Thank you for your time (again). Yes, my doctor is a Psychiatrist. It's nice to hear I'm at least reacting the ways others do/have. I felt better just now when I read what you wrote that eventually the feelings part will change to. The thinking part of me has made alot of progress-its the feelings part thats the hard part. It's not like I was to be this raging person-It is that I would like this anger I feel towards myself to be directed where it belongs-if only long enough to let it go.
    Be well
    gotta go watch the dog show

  4. #4

    Re: Re-directing anger

    I would say that putting blame on yourself is a very usual reaction. Almost everything I've read about child abuse victims says that they direct the blame at themselves. I don't know why this is true, because it isn't their fault. However, I'm sure your phychiatrist knows this is a normal reaction and should be able to help you feel that it wasn't your fault. I understand what you mean by it's how you FEEL. Like David said, you can logically know something, but it's difficult to change your emotions. But, that's what therapy is for. It sounds like you're on the right track.

  5. #5

    Re: Re-directing anger

    I don't know why this is true, because it isn't their fault.
    It's because at birth all children are egocentric -- i.e., the world beyond themselves does not exist except as an extension of themselves (the world revolves around them) -- and this only gradually changes as the child matures through adolescence and into the adult years.

    Consequently, for young children, if something good happens to you it's because you are a good person. If something bad happens to you it's because you are a bad person. Either way, the young child sees himself/herself as responsible.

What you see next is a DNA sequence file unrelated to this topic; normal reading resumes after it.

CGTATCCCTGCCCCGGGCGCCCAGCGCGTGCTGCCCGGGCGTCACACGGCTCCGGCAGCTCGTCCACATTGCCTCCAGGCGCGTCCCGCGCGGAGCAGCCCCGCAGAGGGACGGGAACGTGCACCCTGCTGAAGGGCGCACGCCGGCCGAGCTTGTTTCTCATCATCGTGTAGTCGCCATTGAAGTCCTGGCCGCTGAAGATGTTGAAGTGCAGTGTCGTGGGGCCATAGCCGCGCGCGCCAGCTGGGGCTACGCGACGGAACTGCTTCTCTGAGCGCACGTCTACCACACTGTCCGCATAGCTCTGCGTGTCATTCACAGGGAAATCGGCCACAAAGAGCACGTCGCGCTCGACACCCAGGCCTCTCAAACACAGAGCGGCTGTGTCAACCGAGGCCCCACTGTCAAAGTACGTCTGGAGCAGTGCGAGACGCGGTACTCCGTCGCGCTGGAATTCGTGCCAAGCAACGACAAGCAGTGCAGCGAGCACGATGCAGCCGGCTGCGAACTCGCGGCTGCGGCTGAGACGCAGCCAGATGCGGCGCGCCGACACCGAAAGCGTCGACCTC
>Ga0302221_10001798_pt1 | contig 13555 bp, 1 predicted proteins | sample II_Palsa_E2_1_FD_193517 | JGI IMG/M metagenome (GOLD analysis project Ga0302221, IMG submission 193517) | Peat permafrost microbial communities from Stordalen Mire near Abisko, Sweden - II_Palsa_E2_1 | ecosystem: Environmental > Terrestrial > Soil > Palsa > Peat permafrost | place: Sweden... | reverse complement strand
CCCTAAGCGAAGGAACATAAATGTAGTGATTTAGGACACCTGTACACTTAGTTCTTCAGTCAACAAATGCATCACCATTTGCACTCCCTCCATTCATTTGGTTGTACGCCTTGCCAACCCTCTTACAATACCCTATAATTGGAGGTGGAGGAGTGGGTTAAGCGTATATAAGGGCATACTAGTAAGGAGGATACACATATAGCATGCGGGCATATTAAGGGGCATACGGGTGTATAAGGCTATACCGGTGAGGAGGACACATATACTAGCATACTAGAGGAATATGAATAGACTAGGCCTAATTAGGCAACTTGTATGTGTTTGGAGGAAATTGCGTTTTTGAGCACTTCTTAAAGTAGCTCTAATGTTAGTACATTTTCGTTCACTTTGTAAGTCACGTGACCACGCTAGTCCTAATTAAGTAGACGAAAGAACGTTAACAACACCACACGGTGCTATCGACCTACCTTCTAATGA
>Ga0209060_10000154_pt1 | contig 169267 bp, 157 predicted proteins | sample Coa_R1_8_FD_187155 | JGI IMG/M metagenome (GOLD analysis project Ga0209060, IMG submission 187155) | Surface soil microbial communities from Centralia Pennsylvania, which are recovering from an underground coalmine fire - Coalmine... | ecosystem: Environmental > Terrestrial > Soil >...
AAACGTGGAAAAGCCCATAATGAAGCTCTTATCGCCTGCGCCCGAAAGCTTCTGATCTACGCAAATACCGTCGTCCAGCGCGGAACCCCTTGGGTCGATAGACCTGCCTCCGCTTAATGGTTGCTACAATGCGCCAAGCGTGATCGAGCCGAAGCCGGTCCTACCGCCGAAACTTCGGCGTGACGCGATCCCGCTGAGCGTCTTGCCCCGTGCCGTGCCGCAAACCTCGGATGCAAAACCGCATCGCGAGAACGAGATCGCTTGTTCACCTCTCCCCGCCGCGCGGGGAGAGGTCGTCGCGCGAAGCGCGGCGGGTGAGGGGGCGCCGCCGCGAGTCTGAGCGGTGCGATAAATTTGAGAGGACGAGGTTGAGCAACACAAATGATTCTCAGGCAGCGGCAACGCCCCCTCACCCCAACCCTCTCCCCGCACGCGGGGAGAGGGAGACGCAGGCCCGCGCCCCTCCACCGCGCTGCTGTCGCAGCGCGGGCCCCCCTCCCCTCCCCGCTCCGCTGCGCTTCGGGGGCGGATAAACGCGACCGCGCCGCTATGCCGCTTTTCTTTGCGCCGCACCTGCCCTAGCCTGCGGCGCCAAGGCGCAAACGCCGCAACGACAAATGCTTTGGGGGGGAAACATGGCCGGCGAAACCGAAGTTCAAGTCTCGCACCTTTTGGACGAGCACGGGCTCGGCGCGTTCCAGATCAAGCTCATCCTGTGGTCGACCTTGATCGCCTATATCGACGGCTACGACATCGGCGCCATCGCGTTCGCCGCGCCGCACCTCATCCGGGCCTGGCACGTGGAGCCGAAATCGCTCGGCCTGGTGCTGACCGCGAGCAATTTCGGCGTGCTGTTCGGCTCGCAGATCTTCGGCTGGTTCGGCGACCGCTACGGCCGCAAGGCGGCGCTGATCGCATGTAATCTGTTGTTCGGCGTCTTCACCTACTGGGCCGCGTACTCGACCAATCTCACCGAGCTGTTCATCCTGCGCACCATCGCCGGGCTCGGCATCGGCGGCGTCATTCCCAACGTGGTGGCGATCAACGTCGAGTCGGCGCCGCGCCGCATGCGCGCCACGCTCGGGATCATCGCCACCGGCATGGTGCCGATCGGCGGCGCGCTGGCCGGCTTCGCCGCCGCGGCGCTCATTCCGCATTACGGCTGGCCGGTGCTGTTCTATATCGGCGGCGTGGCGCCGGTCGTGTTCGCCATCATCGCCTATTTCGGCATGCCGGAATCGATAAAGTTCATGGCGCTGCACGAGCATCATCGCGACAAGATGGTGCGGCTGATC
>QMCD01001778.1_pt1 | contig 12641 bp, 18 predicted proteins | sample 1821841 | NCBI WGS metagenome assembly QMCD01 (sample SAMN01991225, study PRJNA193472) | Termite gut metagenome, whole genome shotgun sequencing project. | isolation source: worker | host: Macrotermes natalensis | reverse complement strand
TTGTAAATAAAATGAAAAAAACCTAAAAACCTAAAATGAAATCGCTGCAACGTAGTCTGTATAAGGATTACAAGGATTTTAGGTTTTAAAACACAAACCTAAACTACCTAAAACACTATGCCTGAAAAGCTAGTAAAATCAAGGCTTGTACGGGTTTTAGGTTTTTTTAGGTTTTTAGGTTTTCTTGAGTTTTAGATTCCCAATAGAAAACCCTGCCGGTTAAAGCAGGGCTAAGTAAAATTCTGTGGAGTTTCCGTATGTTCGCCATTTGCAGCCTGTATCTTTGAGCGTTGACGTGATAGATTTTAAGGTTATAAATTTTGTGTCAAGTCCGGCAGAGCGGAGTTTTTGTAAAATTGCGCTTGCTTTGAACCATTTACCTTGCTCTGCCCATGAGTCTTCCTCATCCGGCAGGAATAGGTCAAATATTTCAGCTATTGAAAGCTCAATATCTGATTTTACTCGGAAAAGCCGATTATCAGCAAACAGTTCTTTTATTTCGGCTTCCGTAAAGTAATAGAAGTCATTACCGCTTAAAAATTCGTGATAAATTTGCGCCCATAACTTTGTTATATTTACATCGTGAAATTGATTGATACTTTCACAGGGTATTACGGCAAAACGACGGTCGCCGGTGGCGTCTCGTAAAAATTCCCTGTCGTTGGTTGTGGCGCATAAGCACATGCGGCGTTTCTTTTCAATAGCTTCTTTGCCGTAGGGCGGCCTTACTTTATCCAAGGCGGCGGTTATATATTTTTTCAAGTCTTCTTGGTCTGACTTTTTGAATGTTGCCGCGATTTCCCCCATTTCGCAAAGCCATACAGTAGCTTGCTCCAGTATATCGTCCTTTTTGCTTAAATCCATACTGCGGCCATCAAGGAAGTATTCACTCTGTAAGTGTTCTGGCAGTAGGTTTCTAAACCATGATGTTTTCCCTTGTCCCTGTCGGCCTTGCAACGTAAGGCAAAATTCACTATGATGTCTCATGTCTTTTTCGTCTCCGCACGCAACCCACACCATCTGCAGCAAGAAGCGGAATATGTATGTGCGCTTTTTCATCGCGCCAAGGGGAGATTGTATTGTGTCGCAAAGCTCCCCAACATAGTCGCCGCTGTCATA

When the child experiences traumatic events like abuse, their emotional reactions to that abuse and to memories of the abuse tend to get locked into the age at which it/they occurred, even though the intellectual reactions may be quite adult. That's part of what has to occur in therapy: To help the individual emotionally to break out of the prison of the little girl or little boy who is being abused and is powerless to stop it, and to become the adult who is no longer powerless and no longer has to be a repeated victim to the memories.

  6. #6

    Re: Re-directing anger

    Its nice to know other people understand the difference between what I FEEL and what I think, The thinking part has improved quite a bit since working with my doctor: what they did was wrong, it wasn't my fault my father went to jail-he went to jail because child abuse is against the law, and so on.... but there is this huge difference between what I know and how I feel-it is nice to know that this is part of the process. Sometimes when I sit at the doctors I saw things like I know this or that, but I don't FEEL this or that....I know he understands but I was thinking maybe this is just somethiing thats really wrong with me. Anyhow, your information helps.
    Take care